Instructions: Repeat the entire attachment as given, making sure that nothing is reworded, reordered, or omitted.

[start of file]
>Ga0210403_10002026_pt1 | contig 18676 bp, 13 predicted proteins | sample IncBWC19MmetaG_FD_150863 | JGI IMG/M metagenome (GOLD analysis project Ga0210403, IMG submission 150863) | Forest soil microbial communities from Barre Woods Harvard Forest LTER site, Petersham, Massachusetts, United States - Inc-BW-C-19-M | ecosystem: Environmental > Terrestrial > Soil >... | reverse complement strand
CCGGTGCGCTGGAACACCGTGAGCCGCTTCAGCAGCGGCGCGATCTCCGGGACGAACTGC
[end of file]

>Ga0210403_10002026_pt1 | contig 18676 bp, 13 predicted proteins | sample IncBWC19MmetaG_FD_150863 | JGI IMG/M metagenome (GOLD analysis project Ga0210403, IMG submission 150863) | Forest soil microbial communities from Barre Woods Harvard Forest LTER site, Petersham, Massachusetts, United States - Inc-BW-C-19-M | ecosystem: Environmental > Terrestrial > Soil >... | reverse complement strand
CCGGTGCGCTGGAACACCGTGAGCCGCTTCAGCAGCGGCGCGATCTCCGGGACGAACTGC